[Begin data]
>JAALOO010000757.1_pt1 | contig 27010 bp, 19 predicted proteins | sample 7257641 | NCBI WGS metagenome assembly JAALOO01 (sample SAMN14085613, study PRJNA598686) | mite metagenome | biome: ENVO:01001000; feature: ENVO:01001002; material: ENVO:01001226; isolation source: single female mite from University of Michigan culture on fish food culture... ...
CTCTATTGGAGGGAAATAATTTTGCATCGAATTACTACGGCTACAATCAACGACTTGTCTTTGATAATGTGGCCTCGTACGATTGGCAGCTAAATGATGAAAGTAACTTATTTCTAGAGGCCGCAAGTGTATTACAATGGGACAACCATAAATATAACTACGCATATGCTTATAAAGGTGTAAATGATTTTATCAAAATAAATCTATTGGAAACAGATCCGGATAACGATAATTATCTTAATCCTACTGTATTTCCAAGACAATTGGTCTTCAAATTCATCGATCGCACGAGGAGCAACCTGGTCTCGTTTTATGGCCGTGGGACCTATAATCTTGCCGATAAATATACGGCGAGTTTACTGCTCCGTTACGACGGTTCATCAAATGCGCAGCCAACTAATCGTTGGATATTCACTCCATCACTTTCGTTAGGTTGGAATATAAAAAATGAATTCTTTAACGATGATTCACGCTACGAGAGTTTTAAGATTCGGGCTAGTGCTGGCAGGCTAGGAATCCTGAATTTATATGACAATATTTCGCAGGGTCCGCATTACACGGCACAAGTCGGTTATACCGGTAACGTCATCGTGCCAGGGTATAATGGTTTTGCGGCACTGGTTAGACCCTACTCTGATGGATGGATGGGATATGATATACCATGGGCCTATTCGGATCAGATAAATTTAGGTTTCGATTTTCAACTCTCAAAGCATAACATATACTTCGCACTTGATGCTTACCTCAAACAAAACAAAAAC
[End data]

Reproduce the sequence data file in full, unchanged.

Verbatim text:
>JAALOO010000757.1_pt1 | contig 27010 bp, 19 predicted proteins | sample 7257641 | NCBI WGS metagenome assembly JAALOO01 (sample SAMN14085613, study PRJNA598686) | mite metagenome | biome: ENVO:01001000; feature: ENVO:01001002; material: ENVO:01001226; isolation source: single female mite from University of Michigan culture on fish food culture... ...
CTCTATTGGAGGGAAATAATTTTGCATCGAATTACTACGGCTACAATCAACGACTTGTCTTTGATAATGTGGCCTCGTACGATTGGCAGCTAAATGATGAAAGTAACTTATTTCTAGAGGCCGCAAGTGTATTACAATGGGACAACCATAAATATAACTACGCATATGCTTATAAAGGTGTAAATGATTTTATCAAAATAAATCTATTGGAAACAGATCCGGATAACGATAATTATCTTAATCCTACTGTATTTCCAAGACAATTGGTCTTCAAATTCATCGATCGCACGAGGAGCAACCTGGTCTCGTTTTATGGCCGTGGGACCTATAATCTTGCCGATAAATATACGGCGAGTTTACTGCTCCGTTACGACGGTTCATCAAATGCGCAGCCAACTAATCGTTGGATATTCACTCCATCACTTTCGTTAGGTTGGAATATAAAAAATGAATTCTTTAACGATGATTCACGCTACGAGAGTTTTAAGATTCGGGCTAGTGCTGGCAGGCTAGGAATCCTGAATTTATATGACAATATTTCGCAGGGTCCGCATTACACGGCACAAGTCGGTTATACCGGTAACGTCATCGTGCCAGGGTATAATGGTTTTGCGGCACTGGTTAGACCCTACTCTGATGGATGGATGGGATATGATATACCATGGGCCTATTCGGATCAGATAAATTTAGGTTTCGATTTTCAACTCTCAAAGCATAACATATACTTCGCACTTGATGCTTACCTCAAACAAAACAAAAAC